Opera House celebration is a tribute to community
SETTING THE?STAGE AND?TABLE FOR?25 YEARS
As the crowd’s anticipation grew in the Fredonia Opera House for the featured showing of “Downton Abbey,” Rick Davis took advantage of the engaged audience to offer an invitation. This Sunday, the executive director told the crowd, a special 25th anniversary celebration “Fredonia on Stage! — 25 Years Later” would be taking place.
Right after his pitch, the soothing voice of Dan Berggren came over the sound system welcoming those in attendance to the movie. It’s a tradition that members have come to expect when they show up to be entertained.
It almost did not happen.
Around 1983 is when village residents began hearing of potential plans to demolish the historic Victorian structure at Temple and Church streets. This news motivated a number of community residents to become involved and work to halt these plans and form the Fredonia Preservation Society.
About 10 years ago, the OBSERVER published a special section celebrating the 15-year anniversary of the Opera House. One of the articles included in the section was written by Elizabeth “Kris” Beal who was of the key drivers in saving the building.
“First, I wrote a very strong letter to the mayor and trustees of Fredonia, describing that corner without the village landmark,” wrote Beal, who passed away in 2012. “It would be a flat piece of land next to a parking lot, highlighting a convenience store. That began my two years of ensuring that we had a dedicated committee which met regularly to remain informed and provide constant attendance at all board meetings.
“While engineers and building inspectors were brought in to justify razing the Victorian structure, we researched and compiled information supporting the critical importance of retaining and restoring this historic landmark.”
That committee’s work paid off — and is celebrated in a sense on Sunday. Davis, who has been the Opera House director for almost 14 years, understands the significance.
“This an incredible deal … and particularly to those who had a vision 25 years ago that we could become a cultural center for the arts here in Fredonia,” he said in an interview earlier this week. “Their vision has come true.”
Sunday’s performance, which begins at 3 p.m., is meant to showcase all the Opera House offers in its variety of entertainment today, Davis said. It also gives a tip of the cap to the opening night show of 1994, which still is the most attended event held at the facility.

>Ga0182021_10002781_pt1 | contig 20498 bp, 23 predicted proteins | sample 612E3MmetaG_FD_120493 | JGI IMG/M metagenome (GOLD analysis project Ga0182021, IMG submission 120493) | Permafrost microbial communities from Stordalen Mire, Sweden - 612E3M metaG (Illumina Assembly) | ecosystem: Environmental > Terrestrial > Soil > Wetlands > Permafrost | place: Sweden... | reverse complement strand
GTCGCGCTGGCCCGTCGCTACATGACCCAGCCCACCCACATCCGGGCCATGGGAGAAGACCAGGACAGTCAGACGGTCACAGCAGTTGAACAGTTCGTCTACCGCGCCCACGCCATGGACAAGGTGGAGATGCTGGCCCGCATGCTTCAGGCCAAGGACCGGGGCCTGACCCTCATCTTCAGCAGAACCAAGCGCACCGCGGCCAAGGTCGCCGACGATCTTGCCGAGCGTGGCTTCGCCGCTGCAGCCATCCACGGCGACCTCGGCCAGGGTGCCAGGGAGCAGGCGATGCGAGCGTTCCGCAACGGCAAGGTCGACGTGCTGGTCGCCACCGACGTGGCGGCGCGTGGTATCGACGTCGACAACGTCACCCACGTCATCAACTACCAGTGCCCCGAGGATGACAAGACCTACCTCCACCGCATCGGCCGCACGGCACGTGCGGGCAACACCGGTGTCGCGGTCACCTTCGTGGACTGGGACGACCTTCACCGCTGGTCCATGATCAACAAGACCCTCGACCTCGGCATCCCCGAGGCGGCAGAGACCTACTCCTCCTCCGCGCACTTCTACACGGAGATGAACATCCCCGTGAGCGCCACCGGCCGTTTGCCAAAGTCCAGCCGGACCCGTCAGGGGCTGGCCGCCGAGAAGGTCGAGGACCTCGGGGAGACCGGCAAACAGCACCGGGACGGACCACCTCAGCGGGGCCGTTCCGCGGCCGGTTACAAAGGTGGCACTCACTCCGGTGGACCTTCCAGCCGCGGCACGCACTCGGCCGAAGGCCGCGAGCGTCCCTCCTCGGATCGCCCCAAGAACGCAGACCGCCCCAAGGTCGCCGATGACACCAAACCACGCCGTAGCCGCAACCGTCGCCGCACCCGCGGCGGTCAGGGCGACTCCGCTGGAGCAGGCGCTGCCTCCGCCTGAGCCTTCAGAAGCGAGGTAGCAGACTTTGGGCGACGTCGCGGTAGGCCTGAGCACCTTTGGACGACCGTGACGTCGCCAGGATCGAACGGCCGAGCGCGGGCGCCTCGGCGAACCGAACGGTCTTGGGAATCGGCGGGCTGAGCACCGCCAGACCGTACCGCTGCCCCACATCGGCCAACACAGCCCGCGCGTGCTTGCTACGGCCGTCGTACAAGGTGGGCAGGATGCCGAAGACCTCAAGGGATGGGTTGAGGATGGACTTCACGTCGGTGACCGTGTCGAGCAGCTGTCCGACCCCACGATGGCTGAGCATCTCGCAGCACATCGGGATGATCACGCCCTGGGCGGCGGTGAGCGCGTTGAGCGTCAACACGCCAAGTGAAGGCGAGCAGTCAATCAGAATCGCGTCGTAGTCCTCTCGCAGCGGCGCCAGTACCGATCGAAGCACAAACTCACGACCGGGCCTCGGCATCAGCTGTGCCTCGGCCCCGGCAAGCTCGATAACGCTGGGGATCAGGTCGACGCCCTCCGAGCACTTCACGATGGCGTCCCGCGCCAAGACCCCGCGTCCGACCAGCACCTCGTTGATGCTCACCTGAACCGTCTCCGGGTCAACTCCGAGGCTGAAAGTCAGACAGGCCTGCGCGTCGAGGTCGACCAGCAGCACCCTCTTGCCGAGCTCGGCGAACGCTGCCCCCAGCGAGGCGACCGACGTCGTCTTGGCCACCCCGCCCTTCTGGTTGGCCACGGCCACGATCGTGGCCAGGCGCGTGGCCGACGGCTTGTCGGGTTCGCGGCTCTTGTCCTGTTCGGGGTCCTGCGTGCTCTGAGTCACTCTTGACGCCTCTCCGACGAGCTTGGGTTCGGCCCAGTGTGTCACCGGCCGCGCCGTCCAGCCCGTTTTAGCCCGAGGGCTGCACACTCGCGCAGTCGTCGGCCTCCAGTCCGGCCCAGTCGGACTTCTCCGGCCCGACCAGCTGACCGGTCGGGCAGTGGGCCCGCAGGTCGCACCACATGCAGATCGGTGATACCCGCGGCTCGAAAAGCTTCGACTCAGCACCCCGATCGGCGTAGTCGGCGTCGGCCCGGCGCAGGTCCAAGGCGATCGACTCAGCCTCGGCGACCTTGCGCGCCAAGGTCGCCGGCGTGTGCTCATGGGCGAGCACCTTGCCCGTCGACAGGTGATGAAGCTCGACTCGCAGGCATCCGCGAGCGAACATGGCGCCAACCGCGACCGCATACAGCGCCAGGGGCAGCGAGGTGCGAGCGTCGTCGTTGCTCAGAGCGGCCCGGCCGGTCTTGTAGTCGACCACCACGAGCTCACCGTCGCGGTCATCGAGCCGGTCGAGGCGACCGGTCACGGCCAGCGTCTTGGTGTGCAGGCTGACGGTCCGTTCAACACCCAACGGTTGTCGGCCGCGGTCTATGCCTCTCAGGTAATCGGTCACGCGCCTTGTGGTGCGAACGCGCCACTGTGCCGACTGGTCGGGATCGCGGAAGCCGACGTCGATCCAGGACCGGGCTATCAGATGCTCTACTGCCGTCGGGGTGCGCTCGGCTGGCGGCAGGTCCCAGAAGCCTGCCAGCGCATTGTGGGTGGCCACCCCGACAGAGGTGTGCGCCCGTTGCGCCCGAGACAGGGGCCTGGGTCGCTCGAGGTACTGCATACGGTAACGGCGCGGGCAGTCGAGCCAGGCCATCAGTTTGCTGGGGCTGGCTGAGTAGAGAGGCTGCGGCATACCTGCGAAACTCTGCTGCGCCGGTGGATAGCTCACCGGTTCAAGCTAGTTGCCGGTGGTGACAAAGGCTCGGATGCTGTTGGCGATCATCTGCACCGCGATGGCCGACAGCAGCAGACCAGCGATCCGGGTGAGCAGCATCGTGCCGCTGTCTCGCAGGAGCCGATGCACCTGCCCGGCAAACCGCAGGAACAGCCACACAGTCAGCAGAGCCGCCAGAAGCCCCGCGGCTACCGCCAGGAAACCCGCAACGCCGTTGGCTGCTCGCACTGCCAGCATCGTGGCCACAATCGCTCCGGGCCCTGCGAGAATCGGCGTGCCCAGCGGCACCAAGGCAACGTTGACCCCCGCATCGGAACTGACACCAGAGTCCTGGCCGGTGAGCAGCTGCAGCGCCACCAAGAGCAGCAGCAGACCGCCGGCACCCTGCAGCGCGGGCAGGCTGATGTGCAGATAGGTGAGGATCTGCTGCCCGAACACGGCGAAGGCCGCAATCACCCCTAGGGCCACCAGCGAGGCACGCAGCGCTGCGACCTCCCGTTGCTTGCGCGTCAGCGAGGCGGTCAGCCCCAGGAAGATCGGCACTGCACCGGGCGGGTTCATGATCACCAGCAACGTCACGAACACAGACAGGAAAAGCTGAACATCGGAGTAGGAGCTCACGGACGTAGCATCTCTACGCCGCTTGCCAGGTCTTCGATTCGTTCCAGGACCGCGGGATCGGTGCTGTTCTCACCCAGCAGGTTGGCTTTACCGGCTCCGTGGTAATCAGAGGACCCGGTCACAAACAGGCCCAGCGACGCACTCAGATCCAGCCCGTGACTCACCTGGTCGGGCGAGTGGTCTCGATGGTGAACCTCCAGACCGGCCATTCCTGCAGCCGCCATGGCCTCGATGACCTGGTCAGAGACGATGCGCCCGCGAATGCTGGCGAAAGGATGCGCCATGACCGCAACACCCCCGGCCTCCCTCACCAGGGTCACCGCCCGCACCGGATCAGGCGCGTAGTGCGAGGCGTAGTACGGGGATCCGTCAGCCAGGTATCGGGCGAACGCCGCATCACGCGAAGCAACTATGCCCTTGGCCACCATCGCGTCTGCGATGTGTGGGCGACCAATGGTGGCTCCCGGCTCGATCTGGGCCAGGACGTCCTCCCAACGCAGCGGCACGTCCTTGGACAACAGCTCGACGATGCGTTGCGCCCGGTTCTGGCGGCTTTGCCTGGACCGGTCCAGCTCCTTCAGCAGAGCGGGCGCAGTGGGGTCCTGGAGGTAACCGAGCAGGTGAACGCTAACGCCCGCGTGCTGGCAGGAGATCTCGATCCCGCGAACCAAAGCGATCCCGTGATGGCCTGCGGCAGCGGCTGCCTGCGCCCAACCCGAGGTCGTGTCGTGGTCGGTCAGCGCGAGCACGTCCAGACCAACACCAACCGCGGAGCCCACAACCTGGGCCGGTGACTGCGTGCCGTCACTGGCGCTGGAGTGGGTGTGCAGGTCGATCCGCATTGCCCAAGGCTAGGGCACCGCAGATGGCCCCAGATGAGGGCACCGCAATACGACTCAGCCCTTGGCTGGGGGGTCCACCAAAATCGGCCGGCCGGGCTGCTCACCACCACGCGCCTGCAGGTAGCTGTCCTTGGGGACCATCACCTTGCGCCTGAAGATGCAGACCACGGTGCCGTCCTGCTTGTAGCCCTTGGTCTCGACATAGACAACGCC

Adding a bit more nostalgia to the happening is the return of Berggren and the Newton Street Irregulars 2.0, which represents the Folk in Fredonia Music series. “It means a lot that Dan will be coming back to perform,” Davis said. “It’s a nice connection to our opening 25 years ago and truly they are one of the few groups that are still in existence from that opening night show.
Other featured performers include: the Chautauqua Regional Youth Ballet; Julie Costantini, Jenn Davis and Katie Ryan representing live music and the Broadway On Screen Series; Fr. Sean Duggan, Brian Eckenrode and Brian Walnicki representing the Bach & Beyond Baroque Music Festival; Pianist Trevor Napoli representing live classical music; actress Christina Rausa representing live theatre and the National Theatre Live Series; In Jest’s Nels Ross representing family-focused entertainment; and the band Big Tone representing live popular music and tribute shows.
Once the Opera House event concludes, festivities move to the Beaver Club for the FanTableous Fete II, which will be a reception and auction. Light hors d’oeuvres, a cash bar and live music will be featured with the live auction of 10 handmade, artist-decorated, three-legged, fan-shaped corner tables during the reception.
Tickets for Fredonia On Stage! — 25 Years Later are $25. Tickets to FanTableous Fete II are $20, but are becoming limited. Both may be purchased in person at the Opera House Box Office or by phone at 679-1891 from 1 to 5 p.m. today. Tickets also may be purchased online at www.fredopera.org.
For Davis, whose job is a labor of love, it is one more exciting milestone at the venue he oversees. “It’s been the most satisfying and rewarding position I have held in my career,” he said.
John D’Agostino is the OBSERVER publisher. Send comments to firstname.lastname@example.org or call 366-3000, ext. 401.